Title: AI, Technology, and the Quest for Shared Prosperity
The Dark Ages were not as bleak as believed. Medieval advancements in agriculture and building led to an increase in wealth and the construction of grand cathedrals. However, this period was marked by profound inequality. The elite controlled most economic gains, leaving peasants impoverished. While this may seem distant from the present, MIT Professors Simon Johnson and Daron Acemoglu argue that the question of who benefits from technology remains relevant, especially in the era of automation and artificial intelligence (AI).
Exploring the Consequences of AI:
Johnson and Acemoglu’s new book, “Power and Progress: Our 1000-Year Struggle Over Technology and Prosperity,” delves into the economic and political implications of AI. They highlight that many algorithms seek to replace humans instead of making machines useful to people. They caution against the current path of AI, which only benefits a small group of individuals and serves as a tool of social control for some governments. Acemoglu and Johnson call for a return to shared prosperity and the reharnessing of technology for the benefit of all.
What’s Missing in AI:
According to Acemoglu and Johnson, the development of AI is too focused on replicating human intelligence. They believe that AI falls short of the human mind’s agility and flexibility, making it a suboptimal replacement. The scholars advocate for technologies that enhance marginal productivity, encouraging firms to hire more workers. Rather than replacing specialized professions, AI can expand the capabilities of workers, making their services more valuable. Their philosophy is centered on the usefulness of machines and empowering workers, specifically those in lower-wage sectors.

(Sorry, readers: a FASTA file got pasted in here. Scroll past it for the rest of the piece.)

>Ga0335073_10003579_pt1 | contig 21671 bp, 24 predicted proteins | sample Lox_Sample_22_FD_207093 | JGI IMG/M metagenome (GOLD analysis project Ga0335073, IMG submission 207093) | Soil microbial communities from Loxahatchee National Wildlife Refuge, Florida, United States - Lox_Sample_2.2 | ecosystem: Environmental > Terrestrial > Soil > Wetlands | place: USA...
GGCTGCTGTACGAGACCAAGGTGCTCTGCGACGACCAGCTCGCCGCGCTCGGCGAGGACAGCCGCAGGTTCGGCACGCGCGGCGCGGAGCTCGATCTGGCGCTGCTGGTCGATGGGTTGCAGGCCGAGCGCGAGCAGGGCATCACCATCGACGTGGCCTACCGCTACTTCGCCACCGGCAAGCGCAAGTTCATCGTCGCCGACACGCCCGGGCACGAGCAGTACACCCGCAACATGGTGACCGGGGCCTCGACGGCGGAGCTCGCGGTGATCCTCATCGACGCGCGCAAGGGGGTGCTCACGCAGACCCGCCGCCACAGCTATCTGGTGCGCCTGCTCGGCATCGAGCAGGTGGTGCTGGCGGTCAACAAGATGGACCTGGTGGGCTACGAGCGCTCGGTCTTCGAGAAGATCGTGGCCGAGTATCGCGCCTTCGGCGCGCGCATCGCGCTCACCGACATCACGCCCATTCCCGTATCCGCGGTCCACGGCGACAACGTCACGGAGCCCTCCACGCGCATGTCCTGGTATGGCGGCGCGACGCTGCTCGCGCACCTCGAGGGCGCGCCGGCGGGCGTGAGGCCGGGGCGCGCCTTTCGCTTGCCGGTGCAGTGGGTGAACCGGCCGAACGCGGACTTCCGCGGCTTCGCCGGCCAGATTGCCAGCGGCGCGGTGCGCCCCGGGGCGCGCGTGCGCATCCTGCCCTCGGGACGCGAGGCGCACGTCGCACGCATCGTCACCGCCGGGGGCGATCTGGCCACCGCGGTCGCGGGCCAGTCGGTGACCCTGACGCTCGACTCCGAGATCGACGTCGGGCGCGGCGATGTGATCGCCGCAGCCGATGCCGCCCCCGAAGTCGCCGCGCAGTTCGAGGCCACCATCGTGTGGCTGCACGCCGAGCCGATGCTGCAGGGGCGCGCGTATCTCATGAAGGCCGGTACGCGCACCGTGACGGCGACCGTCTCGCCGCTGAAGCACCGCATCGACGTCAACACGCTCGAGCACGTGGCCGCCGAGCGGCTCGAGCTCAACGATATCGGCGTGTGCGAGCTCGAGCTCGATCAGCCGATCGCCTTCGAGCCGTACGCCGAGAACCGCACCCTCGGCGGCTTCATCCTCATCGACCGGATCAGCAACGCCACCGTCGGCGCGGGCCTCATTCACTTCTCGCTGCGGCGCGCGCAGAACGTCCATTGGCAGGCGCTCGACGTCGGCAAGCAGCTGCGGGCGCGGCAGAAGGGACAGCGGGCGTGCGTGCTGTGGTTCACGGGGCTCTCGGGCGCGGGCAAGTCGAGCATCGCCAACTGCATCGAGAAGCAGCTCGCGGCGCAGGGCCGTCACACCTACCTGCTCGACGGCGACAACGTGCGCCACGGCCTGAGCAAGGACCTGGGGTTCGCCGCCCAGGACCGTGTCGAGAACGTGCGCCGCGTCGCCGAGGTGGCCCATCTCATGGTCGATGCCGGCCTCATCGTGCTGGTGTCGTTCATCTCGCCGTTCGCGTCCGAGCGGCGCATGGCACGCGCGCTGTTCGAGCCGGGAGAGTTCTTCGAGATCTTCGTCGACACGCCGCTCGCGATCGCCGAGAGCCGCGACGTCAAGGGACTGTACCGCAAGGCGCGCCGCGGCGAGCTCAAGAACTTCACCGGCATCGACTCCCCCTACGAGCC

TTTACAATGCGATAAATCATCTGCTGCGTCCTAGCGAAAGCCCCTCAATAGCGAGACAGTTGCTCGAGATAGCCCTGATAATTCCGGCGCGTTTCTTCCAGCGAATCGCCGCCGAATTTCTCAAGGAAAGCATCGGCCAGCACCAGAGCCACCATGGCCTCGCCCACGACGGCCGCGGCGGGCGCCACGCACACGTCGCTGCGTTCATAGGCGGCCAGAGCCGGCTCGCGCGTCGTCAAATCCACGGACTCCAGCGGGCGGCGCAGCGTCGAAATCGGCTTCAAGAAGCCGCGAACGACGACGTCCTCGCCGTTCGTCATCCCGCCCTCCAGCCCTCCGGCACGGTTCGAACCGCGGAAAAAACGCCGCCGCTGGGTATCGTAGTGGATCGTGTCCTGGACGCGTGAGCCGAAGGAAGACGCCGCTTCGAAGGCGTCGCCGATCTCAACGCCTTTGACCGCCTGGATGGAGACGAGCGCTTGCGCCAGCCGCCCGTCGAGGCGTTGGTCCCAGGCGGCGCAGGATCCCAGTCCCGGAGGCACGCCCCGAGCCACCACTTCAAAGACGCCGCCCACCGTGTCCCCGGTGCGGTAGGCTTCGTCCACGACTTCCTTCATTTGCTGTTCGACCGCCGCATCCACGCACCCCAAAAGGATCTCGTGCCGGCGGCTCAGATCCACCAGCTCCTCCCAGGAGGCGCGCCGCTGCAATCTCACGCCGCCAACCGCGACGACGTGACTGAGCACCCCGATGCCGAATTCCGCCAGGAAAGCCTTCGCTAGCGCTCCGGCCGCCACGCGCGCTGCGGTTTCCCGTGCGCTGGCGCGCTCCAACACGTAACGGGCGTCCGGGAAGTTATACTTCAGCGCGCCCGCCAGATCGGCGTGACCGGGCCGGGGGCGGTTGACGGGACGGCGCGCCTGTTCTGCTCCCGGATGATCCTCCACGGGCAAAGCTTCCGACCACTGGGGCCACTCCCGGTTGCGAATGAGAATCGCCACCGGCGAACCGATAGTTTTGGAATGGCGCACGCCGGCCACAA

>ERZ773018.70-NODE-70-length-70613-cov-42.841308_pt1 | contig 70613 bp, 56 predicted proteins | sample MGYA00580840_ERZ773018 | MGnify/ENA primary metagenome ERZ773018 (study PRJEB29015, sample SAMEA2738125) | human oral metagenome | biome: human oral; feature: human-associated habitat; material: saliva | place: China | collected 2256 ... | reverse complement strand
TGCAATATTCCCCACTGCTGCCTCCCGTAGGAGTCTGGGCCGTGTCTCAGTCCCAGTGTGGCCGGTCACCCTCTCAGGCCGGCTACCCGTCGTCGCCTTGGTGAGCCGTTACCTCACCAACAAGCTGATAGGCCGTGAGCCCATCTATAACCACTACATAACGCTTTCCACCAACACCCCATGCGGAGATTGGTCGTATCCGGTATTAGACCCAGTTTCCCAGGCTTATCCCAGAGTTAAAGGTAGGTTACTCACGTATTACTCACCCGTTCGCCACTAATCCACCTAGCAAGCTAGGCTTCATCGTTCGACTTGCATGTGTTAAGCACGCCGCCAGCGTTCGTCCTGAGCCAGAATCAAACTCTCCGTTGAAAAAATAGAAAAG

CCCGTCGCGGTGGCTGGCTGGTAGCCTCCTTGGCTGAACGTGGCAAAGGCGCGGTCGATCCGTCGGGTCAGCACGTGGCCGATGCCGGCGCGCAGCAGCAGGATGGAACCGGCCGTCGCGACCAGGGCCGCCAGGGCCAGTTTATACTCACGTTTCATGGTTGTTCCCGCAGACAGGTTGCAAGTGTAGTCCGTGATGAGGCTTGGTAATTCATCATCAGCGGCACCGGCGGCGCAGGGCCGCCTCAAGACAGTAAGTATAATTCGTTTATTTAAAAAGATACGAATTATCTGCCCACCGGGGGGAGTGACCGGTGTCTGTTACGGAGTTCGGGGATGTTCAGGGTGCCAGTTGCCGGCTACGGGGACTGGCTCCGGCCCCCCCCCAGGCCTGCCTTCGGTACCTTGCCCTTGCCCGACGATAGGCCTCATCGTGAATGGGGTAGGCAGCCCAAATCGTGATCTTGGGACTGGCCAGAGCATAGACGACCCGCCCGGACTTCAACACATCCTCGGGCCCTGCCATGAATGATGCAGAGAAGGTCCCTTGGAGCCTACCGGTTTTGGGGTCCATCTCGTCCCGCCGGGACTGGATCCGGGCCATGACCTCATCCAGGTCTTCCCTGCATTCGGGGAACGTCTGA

The Political Dimension of AI:
Acemoglu and Johnson raise concerns about surveillance technologies, facial recognition tools, data collection, and AI-generated misinformation. They reference China’s use of AI for social control and the manipulation of social media platforms’ algorithms for spreading harmful information. They argue that such uses of AI perpetuate self-reinforcing dynamics that marginalize democratic participation. To counter this, they propose various policy responses, including data ownership for internet users, tax reforms favoring employment over automation, government support for diverse research, reconsideration of Section 230 of the Communications Decency Act, and a digital advertising tax.
“Power and Progress” offers a thought-provoking perspective on the role of technology in shaping the future. Acemoglu and Johnson highlight the importance of shared prosperity and urge a reevaluation of AI development. Their ideas resonate across ideologies, calling for necessary policy changes to ensure technology benefits society as a whole. With their book, they contribute to the ongoing conversation about AI and its implications for economics and democracy.